There historically were several different UNIX standards, and the eventual best practice everyone hit on was to have the code specify what version of the UNIX API it was written for. Programmers did this by defining a feature-test macro.

One of the earliest splits in UNIX was between AT&T’s System V and the Berkeley Standard Distribution (BSD) from the University of California. Since System V was the official version and its behavior became the default, whereas BSD Unix was some of the earliest free software and used in many universities, it’s much more common to see legacy code declare _BSD_SOURCE than _SVID_SOURCE. The _BSD_SOURCE macro especially tries to enable extensions from a wide variety of different operating systems over a period of more than forty years. Sometimes, it’s even used as a catch-all for non-standard extensions. Both macros are deprecated, and contrary to the currently-accepted answer, you should never use either one in new code.

In this century, there were two UNIX standards, POSIX, which became an IEEE standard, and the Single Unix Specification (SUS) from the Open Group (X/Open). The X/Open SUS is a superset of POSIX and what you would normally write for. There used to be a number of different feature-test macros that you could declare to enable then-current versions of these standards, and these are still supported for backward compatibility. You can see some of them in the conditional you pasted, but you don’t need to worry about them when you write new code. One macro that code checks, _XOPEN_SOURCE_EXTENDED, is now obsolete, but historically selected a version of the SUS from 1995.

In theory, the correct feature-test macro to set on any modern version of UNIX or Linux is _XOPEN_SOURCE. You should look up the most recent version number that your library supports. In practice, I think it’s prudent defensive coding to also define _POSIX_C_SOURCE, in order to guarantee that nobody else can set it inconsistently and break your code. Your question is a good example: if you set _XOPEN_SOURCE for backward-compatibility, but _POSIX_C_SOURCE gets set to a more recent version elsewhere in your toolchain, the higher version of _POSIX_C_SOURCE will take precedence and usleep() will not work.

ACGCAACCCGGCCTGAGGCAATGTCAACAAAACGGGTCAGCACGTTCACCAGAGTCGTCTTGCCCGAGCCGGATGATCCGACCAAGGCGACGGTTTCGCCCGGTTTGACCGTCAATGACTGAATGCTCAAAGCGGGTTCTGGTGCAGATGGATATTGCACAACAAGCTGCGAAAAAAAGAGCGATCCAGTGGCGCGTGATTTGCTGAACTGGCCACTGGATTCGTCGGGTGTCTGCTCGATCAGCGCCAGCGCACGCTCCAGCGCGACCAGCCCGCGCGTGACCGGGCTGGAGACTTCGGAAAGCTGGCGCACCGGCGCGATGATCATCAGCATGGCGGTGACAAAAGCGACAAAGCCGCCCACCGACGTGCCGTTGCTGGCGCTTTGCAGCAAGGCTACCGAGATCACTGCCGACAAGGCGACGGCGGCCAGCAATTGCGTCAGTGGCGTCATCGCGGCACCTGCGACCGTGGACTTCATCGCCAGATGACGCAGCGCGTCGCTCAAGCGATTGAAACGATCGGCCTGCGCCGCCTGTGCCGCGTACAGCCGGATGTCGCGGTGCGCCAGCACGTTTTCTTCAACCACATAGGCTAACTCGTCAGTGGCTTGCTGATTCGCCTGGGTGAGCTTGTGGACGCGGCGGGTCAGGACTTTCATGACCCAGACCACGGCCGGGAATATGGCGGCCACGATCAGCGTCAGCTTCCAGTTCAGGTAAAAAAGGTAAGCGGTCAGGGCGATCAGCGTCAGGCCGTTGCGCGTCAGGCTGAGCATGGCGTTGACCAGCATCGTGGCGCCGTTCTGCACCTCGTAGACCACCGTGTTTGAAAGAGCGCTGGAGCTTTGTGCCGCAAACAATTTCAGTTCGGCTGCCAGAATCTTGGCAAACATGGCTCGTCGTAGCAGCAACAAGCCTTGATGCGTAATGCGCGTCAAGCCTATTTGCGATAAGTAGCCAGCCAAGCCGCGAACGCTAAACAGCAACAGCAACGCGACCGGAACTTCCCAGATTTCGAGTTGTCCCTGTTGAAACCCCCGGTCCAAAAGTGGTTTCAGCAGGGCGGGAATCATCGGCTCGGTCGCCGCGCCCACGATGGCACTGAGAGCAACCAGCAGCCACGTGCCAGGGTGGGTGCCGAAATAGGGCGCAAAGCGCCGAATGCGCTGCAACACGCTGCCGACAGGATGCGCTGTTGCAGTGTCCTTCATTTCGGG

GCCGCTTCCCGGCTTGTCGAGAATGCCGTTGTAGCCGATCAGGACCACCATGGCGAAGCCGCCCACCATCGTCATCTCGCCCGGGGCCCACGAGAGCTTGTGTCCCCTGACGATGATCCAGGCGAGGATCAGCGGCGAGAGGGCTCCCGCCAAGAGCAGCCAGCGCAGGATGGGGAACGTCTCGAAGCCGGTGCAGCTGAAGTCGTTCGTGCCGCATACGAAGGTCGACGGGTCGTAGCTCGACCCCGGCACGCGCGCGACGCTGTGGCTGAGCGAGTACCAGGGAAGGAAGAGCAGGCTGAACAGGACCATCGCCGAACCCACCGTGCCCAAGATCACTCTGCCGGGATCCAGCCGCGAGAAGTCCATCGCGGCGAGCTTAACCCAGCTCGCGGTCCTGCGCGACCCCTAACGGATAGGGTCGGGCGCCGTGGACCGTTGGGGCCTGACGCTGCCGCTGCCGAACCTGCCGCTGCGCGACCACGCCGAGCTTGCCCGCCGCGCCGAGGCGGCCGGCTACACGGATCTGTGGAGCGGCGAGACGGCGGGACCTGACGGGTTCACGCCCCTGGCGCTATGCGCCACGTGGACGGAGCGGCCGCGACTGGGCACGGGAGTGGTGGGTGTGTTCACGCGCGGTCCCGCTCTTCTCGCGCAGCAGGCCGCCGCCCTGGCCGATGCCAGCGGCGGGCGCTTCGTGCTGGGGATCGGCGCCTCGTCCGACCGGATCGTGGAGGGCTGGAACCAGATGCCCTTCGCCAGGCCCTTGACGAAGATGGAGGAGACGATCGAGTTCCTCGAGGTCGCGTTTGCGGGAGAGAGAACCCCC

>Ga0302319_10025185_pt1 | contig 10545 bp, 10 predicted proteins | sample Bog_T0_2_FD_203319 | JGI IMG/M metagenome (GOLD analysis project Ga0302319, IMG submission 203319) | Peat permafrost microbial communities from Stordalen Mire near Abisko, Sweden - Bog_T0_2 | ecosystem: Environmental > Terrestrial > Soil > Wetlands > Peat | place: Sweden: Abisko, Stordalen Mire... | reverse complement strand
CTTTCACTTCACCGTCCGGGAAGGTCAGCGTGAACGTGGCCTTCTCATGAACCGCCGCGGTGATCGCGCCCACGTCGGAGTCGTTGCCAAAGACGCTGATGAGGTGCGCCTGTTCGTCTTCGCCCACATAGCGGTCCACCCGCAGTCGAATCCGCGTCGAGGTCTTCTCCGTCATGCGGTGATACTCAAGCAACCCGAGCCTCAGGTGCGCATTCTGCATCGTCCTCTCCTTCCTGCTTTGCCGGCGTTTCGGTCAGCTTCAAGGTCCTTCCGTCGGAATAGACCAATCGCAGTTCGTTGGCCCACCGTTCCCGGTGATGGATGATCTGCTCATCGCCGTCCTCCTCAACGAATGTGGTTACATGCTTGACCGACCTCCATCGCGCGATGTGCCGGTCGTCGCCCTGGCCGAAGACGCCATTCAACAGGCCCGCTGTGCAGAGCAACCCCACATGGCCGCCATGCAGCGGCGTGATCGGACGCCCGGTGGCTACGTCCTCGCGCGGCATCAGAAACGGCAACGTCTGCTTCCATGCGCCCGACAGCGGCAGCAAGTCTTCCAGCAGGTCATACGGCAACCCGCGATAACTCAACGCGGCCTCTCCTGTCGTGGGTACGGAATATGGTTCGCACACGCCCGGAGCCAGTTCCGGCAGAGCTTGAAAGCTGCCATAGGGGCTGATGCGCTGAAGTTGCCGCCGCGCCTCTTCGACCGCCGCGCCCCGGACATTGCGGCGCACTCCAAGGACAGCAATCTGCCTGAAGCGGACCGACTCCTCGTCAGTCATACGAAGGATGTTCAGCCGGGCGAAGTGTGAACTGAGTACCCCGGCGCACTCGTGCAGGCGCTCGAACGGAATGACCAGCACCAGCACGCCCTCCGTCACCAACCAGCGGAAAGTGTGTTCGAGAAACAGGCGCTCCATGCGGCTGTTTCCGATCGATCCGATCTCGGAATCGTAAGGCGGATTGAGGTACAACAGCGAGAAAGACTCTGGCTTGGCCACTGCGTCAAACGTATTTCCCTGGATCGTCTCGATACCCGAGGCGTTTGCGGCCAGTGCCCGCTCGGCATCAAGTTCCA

So, what those conditionals mean is that usleep() was not a POSIX function, but was at one time present on some BSD-like OSes, and therefore made it into the SUS in 1995. It was deprecated in 2008, and selecting any version of POSIX or the SUS since then actively disables it. Therefore, it’s enabled if you select version 500 or 600 of the SUS (and one other obsolete synonym also turns it on), but deprecated if you select any recent version of POSIX or the SUS. They’re also enabled if you select the anything-goes option, but that’s a bad idea.

1

Using nanosleep() instead worked for me.

On a relevant note: usleep() has been removed since POSIX-2008 and recommends to use nanosleep() instead.

1

Add the following to the top of your code:

// For `nanosleep()`:
#include <time.h>

#define __USE_POSIX199309
#define _POSIX_C_SOURCE 199309L

And then use nanosleep() instead, to create your own sleep_us() function to sleep a set number of microseconds:

void sleep_us(unsigned long microseconds)
{
    struct timespec ts;
    ts.tv_sec = microseconds / 1e6;             // whole seconds
    ts.tv_nsec = (microseconds % 1e6) * 1e3;    // remainder, in nanoseconds
    nanosleep(&ts, NULL);
}

For compiling and running on Linux Ubuntu, I created a sleep_test.c file and used:

gcc -Wall -g3 -std=c11 -o sleep_test sleep_test.c && ./sleep_test

References:

  1. (This is intentionally a circular reference: see my comments under this answer): Is there an alternative sleep function in C to milliseconds?
  2. http://man7.org/linux/man-pages/man2/nanosleep.2.html